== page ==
All posts by Friendship House

35% increase in the number of people experiencing homelessness in DE – how did this happen?

You have seen the headlines, “Delaware has seen a 35% increase in the number of people experiencing homelessness in the past year.” (Delaware Online article) (DPM article)

How did this happen?

This devastating increase is due to COVID-19 and our inability to understand how deeply the pandemic would affect our lives; from jobs to landlords and accessibility to services.

Let’s step back 14 months. It’s April 2020 and we are now experiencing the worst pandemic this country has ever experienced. Businesses are forced to close and people are told to shelter in place. It was bad. You were there – you remember.

This left millions of people vulnerable and fearful of how they would survive the pandemic physically, financially, and mentally. When in the midst of a crisis, it is very difficult to understand how to make the best decisions for the future. This is why we prepare contingency plans – almost every organization has one so when a crisis hits there are thoughtful protocols in place. Because when in a crisis you don’t get the luxury to stop and think.

Raise your hand if you had such protocols for this level of a pandemic? I didn’t think so. Neither did we at Friendship House. We had to think and act quickly. For us, that meant figuring out how to protect our staff while being available to one of the most vulnerable and often invisible populations: those experiencing homelessness. While we focused on this group, there were plans to help many other Americans such as stimulus checks and increased unemployment benefits. The problem with this plan is even though it supported what we would generally consider the “middle class,” it was insufficient for those living on the margins, on the brink of already losing everything. This specific group of people barely have enough resources to make it through a small crisis. Unfortunately, there was not enough support to help them through something as serious as this pandemic. They suffered exponentially.

Those who live on the margins include those who do not have a savings account to help in crises. They tend to use community resources such as food banks, libraries, and clothing closets to supplement their income. For many, they were the ones considered essential employees during the pandemic. They put their families or themselves at risk of contracting COVID-19. Some were so desperate to work even if their hours and pay shrank. Some people who fall into this category didn’t qualify for unemployment, let alone the additional unemployment benefits. For some they may make too much to qualify for state supplemental financial assistance, but not enough to cover all of their needs.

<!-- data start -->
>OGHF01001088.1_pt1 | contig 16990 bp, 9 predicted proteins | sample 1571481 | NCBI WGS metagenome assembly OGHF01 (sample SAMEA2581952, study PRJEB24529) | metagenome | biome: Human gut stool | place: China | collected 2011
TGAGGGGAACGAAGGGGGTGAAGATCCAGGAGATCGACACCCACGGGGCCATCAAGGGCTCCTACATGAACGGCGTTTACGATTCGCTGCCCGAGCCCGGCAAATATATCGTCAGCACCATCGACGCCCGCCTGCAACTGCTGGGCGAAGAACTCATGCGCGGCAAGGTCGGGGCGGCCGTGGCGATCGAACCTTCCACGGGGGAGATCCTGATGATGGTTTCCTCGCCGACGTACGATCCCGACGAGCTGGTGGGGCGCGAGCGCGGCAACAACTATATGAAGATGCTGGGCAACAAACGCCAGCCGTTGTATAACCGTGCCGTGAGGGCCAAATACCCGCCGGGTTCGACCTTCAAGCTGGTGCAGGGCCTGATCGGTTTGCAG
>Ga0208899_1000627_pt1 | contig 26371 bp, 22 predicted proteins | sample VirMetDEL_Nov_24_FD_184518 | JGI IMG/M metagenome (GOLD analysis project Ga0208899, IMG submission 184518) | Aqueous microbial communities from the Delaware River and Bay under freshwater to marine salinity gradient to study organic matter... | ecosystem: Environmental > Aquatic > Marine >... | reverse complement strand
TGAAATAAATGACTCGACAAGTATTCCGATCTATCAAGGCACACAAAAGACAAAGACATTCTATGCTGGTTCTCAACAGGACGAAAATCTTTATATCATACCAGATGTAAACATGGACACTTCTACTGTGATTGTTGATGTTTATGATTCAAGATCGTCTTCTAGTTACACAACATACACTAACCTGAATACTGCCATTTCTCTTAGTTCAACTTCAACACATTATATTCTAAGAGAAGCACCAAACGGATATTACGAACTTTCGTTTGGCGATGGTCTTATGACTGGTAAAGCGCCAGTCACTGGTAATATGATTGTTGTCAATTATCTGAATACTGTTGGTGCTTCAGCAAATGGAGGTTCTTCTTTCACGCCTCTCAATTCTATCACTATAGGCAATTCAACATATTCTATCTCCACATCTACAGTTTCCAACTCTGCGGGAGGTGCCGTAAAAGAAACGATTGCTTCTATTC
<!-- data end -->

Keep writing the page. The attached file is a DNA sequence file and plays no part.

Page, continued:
Many struggled to work as their child care ceased and school-age children were at home. In addition, some landlords were able to work around the eviction moratorium, especially for leases naturally ending. Many contracted COVID-19, lost their jobs, had extended hospital stays, and lost loved ones, too.

Fast forward to today. No wonder homelessness has increased. Those living on the edge of being ok prior to the first state of emergency announced on March 13 are now experiencing homelessness, many for the first time. They have lost their loving and supportive community as everything closed around them.

Sadly, many of them have been families which increases the number of children experiencing homelessness significantly. Families are now living in hotels paid for by the state – some have been there since last spring. They are stuck in a difficult system that is not designed for pandemics.

There’s not enough affordable housing available for these folks and there are long waiting lists for housing voucher programs. Not enough landlords are willing to accept residents who are part of state programs. At the same time, the number of people seeking housing and shelter is continuing to rise. These recent numbers as presented by the Delaware Housing Alliance should be a wake-up call (Housing Alliance press release). We, as a state and nation, were not ready for this kind of pandemic. Quite honestly, I wish we never had to be – this pandemic is heartbreaking, heart-wrenching, and unfair. But it happened, and it could happen again.

We have a tremendous amount of work to do to right the wrongs this pandemic has shown light on. And then we have more work to do in order to prepare ourselves before the next crisis occurs. Homelessness can’t be solved because crises will continue to cause people to lose their loving supportive community. However, we must find a way to lessen the impact when crises hit. There must be more viable options and fewer restrictions to get people back to stability. In addition, we must find ways to support those who are living on the margins: worthy people who are paid less than a livable wage, people who are criminalized because they are poor, people often marginalized because of their socioeconomic status or skin color (if not both).

This kind of work will take a committed, loving, supportive community. It will take collaboration and effort. It will require innovative and forward thinking. It will take courage.

We at Friendship House are committed to being part of the solution. By supporting the minimum wage of $15/hr, fighting against repercussions for people who can not afford court fines or fees, and continuing to fill the gaps where most needed, Friendship House is committed to ensuring every person has a place to call home. I hope you will join us.

Kim Eppehimer
Executive Director

The Story of My Survival